Too many times, the realization comes too late.
“When people have a major medical event like a heart attack or stroke, they retrospectively go back and say, ‘Oh, I was really stressed, maybe that’s why this happened to me,’” says Dr. Ian Kronish, associate director of the Center for Behavioral Cardiovascular Health at Columbia University Irving Medical Center in New York. “But they don’t think beforehand that they’d better take care of that stress for their health.”
There are many causes of stress, but experts say one leading factor has increased significantly in recent years: work-related burnout.
“Burnout is real, and we’re seeing a lot of it these days,” says Dr. Tené Lewis, associate professor of epidemiology at the Rollins School of Public Health at Emory University in Atlanta. “People are overwhelmed on all fronts. And we know it’s bad for your heart, your blood pressure and your brain.”
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What exactly is burnout?
Recognition of the problem is growing. In 2019 the World Health Organization classified burnout as an occupational phenomenon “resulting from chronic workplace stress that has not been successfully managed.”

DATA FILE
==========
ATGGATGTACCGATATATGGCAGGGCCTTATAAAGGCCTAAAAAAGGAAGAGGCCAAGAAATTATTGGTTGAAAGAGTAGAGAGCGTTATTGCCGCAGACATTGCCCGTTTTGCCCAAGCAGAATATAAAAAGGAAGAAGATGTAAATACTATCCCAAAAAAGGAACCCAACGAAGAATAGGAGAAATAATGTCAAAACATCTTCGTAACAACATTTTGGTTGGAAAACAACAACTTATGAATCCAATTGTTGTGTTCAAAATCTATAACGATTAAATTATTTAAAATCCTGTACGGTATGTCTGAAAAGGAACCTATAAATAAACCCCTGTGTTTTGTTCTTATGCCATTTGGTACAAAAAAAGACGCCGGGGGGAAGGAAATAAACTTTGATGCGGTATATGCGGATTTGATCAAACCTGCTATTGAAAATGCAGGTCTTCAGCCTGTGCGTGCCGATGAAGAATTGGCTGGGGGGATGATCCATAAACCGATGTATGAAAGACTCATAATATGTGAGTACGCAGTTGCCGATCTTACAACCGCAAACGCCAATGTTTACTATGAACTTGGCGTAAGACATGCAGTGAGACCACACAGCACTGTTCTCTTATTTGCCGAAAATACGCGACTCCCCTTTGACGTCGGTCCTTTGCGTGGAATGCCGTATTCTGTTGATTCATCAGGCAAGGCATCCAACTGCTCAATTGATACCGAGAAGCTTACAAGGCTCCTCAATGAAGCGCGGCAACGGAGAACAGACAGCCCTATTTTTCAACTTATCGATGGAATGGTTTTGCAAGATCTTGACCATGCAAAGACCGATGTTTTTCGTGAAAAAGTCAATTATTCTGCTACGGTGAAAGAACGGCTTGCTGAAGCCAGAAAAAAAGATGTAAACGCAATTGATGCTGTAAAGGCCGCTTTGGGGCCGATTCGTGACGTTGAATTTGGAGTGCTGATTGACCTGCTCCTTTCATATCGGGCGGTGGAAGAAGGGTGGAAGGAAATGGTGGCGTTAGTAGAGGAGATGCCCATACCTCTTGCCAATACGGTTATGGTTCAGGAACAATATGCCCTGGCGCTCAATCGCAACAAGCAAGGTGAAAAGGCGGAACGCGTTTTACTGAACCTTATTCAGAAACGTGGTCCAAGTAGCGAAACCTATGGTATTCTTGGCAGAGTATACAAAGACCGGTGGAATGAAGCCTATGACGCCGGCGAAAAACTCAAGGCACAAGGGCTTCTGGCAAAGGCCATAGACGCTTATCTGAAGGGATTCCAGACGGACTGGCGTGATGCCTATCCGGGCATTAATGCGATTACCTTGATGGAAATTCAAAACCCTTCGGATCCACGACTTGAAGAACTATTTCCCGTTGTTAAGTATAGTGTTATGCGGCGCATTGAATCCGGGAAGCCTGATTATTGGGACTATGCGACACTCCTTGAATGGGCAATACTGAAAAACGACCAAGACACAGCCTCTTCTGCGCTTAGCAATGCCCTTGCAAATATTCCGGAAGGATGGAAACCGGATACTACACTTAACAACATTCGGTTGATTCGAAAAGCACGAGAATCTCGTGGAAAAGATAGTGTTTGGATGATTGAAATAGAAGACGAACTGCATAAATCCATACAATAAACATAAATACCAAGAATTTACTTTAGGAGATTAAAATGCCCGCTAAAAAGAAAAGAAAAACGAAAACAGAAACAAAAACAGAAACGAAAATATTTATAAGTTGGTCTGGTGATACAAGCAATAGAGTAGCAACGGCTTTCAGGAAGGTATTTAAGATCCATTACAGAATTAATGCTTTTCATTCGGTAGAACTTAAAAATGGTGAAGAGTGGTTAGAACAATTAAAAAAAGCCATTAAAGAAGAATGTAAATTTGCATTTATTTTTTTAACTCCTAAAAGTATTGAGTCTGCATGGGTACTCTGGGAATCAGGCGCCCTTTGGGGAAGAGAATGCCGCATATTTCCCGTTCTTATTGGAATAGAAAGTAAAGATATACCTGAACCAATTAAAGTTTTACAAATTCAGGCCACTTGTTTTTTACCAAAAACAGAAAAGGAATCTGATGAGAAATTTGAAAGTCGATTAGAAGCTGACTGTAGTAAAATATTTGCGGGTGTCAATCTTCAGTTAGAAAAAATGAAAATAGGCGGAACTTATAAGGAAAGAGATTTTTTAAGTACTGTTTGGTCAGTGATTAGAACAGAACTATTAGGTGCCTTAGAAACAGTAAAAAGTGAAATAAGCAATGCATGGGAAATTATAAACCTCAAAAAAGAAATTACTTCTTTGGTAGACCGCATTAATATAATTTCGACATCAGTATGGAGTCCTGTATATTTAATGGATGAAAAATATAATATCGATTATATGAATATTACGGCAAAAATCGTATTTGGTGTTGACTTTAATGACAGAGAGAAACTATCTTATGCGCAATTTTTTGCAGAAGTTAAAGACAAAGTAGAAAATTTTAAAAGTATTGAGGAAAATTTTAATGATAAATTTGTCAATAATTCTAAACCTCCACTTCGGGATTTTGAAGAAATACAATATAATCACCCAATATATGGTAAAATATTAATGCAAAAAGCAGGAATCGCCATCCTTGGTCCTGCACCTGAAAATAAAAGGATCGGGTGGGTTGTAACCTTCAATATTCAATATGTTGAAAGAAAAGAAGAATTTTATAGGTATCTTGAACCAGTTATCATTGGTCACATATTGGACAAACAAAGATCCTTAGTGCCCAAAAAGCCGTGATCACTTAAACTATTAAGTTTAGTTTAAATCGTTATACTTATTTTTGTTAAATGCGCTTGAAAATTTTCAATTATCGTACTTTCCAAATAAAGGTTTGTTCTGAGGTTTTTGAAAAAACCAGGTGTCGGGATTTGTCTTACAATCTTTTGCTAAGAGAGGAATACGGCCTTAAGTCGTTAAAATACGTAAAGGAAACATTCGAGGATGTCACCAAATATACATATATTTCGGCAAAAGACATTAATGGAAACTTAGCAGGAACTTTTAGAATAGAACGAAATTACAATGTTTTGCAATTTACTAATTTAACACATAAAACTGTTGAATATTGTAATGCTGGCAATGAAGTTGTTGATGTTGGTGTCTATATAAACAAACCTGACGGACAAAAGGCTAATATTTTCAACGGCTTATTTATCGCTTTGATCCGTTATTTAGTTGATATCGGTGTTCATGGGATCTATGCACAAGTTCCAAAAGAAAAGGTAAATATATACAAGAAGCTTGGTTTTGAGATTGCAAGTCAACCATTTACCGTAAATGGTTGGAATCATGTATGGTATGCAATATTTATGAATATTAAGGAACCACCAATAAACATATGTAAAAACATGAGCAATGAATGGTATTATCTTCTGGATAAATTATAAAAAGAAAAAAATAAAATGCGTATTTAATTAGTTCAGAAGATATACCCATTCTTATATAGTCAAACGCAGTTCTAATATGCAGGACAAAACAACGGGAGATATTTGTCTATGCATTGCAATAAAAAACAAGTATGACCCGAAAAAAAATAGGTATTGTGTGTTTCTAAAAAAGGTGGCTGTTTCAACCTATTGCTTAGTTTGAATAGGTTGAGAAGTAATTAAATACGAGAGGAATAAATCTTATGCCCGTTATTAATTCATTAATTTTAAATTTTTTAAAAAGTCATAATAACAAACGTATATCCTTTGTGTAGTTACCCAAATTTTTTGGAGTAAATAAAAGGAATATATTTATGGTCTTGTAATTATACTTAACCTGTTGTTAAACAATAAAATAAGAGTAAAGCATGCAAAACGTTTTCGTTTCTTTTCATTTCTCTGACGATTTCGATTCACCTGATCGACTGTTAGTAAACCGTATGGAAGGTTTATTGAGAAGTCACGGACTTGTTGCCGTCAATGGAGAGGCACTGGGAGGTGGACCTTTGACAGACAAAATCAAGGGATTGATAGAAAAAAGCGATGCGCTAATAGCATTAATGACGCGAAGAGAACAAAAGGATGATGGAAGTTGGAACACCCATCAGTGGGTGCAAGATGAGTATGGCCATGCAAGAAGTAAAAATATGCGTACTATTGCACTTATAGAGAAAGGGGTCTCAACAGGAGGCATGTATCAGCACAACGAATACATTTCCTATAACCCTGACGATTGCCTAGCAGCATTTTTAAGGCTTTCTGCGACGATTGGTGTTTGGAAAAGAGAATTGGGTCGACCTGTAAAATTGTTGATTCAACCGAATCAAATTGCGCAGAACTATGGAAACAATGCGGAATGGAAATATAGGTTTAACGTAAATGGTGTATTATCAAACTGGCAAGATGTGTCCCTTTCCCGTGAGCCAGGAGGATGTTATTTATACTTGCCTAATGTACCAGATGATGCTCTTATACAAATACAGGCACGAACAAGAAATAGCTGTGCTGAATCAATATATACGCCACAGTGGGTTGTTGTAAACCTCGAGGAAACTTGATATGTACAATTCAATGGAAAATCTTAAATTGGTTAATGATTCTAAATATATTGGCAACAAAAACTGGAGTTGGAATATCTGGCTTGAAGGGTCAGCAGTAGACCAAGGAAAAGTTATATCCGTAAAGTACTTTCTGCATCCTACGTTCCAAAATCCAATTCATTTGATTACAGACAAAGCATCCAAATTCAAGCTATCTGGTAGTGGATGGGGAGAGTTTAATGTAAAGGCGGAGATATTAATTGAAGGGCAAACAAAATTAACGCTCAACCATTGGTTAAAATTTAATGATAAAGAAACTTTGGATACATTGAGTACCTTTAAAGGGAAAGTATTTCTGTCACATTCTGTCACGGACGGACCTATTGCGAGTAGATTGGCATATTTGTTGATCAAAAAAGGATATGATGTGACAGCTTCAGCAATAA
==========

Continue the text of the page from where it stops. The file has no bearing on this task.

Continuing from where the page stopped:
The COVID-19 pandemic seems to have made it worse. A 2021 survey by Indeed.com found 52% of workers said they were experiencing burnout, 9 percentage points higher than pre-pandemic. Two-thirds of all respondents said the pandemic increased burnout.
Many media reports cite burnout as a prime contributor to what’s being called the “great resignation” as large numbers of people leave their jobs. In May, U.S. Surgeon General Dr. Vivek Murthy warned in an advisory that health worker burnout was leading to staffing shortages that threaten the entire public health care system.
“If we fail to act, we will place our nation’s health at risk,” he said in a statement.
So, what is burnout? The WHO defines it as feeling depleted, exhausted, mentally distant or cynical about one’s job, with reduced competence and effectiveness at work.
“One of the definitions of stress is being asked to do more than you have the resources to handle,” Kronish said. Stress can lead to